Monday, December 6, 2010

2nd SUNDAY OF ADVENT (December 5th, 2010)

1st reading Isaiah 11:1-10; Ps 71:1-2.7-8.12-13.17, 2nd reading Rom 15:4-9. Gospel

Mt 3:1-12

“The falling drops will at last wear the stone” - Lucretius



Ageless as a sun or moon he shall endure; /kindly as the rain that drops on the meadow grass, /as the showers that water the earth. / Justice in his days shall thrive, and the blessings of peace; / and may those days last till the moon shines no more. / From sea to sea, from the great river to the ends of the earth, / his sways shall reach…. / he will give the poor redress when they cry to him, / destitute folk, with none to befriend them; / in their need and helpless, they shall have his compassion.

THIS GREAT SONG of longing for truth and justice, called “A psalm of Solomon,” express man’s highest ideals. People of all ages and nations, evil as they can be, have always desired this perfection, this fulfillment of their greatest aspirations. In an earthly sense, little progress has been made toward the goal over centuries. One could not be proved wrong if s/he said that the accomplishment of this end is farther away now than ever, that, if anything, the hope has deteriorated.

But the prophecy has been fulfilled; Christ Jesus “shall endure” and we are sure that “justice in his days shall thrive, and the blessings of peace” and the poorest, the most unjustly treated, the most helpless shall indeed “have his compassion.”Christ has not failed to bring all our hopes to reality; it is we who fail. We do not view our lives as we should; we think of life merely in terms of a few years on earth. It’s like thinking of health only in terms of curing sickness; it is like thinking of an education only in terms of registration day; it is like thinking of an opera only in terms of the first measures of the overture, or like thinking of a football game only in terms of the warm-up. This life is really not life; it is the preparation for life. Until we understand that, we have not understood the universe, we have not human nature, and we have not the slightest notion of God’s plan.

Why do we know little about our resurrection of our bodies, the eternal life for which body and soul are destined? This is the event in which we were created, and to which, according to St. Paul, all creation looks forward. Books ought to be compiled, containing all the beautiful literature of the Church on the resurrection, and all Catholics should read it, and live by it, meditating on it every day! Exaggeration? A simple case of logic.

“Repent, for the Kingdom of heaven is close at hand” Matt 3:1-12.

Dear my brothers and sisters in Christ,

For many centuries people have waited for the king to come, the prince of peace who would come to establish his kingdom here on earth and many are still waiting.

It’s quite very crucial especially in countries that are planning and anxiously waiting for general elections. The country I have in mind as I write this reflection is Uganda and I have the people of northern Uganda at heart and of course with other Ugandans at large who are warming up for the next year 2011 general election. This prince of peace has been yearned for, for many years. All Ugandans are keeping their eyes focused in heaven with great hopes for a sign of that peace, the prince of peace. Someone as s/he reads this will try stretch the mind and ask kwani was there no peace in northern Uganda?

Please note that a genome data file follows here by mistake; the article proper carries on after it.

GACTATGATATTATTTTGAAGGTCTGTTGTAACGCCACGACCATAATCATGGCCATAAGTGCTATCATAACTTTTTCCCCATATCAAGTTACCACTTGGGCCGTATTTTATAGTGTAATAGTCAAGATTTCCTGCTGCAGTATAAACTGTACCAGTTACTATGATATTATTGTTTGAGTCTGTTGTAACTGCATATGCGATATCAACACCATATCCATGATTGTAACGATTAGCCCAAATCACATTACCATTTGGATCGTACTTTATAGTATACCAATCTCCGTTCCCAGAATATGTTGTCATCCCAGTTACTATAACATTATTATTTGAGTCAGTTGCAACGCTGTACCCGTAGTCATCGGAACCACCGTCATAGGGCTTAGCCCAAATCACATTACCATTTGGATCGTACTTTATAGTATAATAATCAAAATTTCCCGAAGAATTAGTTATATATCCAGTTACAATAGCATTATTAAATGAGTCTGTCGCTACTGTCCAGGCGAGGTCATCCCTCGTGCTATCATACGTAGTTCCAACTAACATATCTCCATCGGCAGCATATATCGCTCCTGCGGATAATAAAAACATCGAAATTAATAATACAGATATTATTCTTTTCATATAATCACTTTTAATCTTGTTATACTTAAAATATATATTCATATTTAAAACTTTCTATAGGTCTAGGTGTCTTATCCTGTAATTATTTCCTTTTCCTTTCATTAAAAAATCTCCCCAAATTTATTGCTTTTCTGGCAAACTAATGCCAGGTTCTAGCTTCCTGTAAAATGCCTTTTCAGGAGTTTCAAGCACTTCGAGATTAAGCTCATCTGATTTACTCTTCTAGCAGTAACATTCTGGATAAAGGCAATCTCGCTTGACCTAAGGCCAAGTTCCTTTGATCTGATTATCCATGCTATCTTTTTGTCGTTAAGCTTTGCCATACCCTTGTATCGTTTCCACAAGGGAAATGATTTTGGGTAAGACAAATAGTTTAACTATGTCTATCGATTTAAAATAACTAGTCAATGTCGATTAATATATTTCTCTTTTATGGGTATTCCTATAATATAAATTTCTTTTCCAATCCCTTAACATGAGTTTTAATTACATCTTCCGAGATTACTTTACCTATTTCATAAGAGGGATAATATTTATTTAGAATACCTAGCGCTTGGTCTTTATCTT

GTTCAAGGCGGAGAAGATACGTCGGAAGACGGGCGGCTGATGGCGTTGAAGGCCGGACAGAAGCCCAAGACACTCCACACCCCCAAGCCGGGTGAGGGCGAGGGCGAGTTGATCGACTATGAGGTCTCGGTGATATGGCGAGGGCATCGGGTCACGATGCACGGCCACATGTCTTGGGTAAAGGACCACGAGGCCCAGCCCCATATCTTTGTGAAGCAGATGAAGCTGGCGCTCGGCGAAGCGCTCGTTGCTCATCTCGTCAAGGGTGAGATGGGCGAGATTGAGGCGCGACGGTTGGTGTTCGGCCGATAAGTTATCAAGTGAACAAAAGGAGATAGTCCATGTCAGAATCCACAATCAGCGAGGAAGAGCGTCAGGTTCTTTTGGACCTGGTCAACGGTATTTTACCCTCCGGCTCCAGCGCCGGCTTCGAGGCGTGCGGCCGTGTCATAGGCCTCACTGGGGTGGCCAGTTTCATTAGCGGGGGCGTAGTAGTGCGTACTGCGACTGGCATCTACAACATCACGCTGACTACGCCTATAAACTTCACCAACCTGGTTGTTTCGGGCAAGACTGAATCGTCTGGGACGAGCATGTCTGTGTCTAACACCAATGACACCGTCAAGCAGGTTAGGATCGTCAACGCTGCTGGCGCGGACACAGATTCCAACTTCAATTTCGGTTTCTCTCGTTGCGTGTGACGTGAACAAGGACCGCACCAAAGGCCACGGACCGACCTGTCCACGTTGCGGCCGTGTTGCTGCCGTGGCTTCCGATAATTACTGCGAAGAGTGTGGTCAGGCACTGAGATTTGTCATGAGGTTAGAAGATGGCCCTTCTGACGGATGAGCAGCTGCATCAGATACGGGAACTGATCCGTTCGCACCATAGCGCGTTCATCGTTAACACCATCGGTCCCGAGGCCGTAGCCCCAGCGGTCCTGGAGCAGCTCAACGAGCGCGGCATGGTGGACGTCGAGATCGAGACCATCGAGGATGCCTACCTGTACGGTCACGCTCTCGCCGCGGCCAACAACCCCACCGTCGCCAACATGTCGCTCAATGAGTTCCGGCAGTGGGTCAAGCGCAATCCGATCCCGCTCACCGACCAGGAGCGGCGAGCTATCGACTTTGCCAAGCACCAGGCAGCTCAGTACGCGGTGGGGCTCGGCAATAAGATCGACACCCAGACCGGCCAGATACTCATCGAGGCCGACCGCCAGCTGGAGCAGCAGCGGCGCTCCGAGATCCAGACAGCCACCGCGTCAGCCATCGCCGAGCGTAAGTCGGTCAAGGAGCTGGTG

Many have interpreted this peace and all its promises in a materialistic way. Even those who were entrusted to bring this peace doubted, got frustrated, water was splashed upon them, thorns pierced them, rainy showered them, mosquitoes bite them, they slept in forests, rocket bombs flew over their heads not counting haw many died and are still dying to date as we celebrate the second Sunday of Advent.

Sometimes people do not want to imagine that those who are speaking of peace talk any more but a quenching of their thirst for peace day and night. People are fed up with meetings in board rooms, conferences they want people who walk the talk. Is there someone out there hearing or reading this reflection then spare a thought for the people of northern Uganda.

We need a spiritual kingdom, Christ the redeemer and prince of peace is calling us to repent, and bring peace in our neighbourhood and in our homes. This message is very clear as we have St. John the Baptist as our teacher with his message being clear and simple “Repent, for the Kingdom of heaven is close at hand”.

The church is calling upon us to repentance, to renewal, and to real conversion. This is a period of deepening God’s grace in us. Let us examine our faith and actions, call it one root of God’s Kingdom- how deep is it? Do you believe it is still God? That he is creator, Saviour and Sanctifier? Do you believe that he exists and will reward all those who seek him? To believe in God is not the same as believing God. Believing him means simply as scenting to what he says. Believing in him means total surrender of oneself to God. Have you surrendered yourself to him?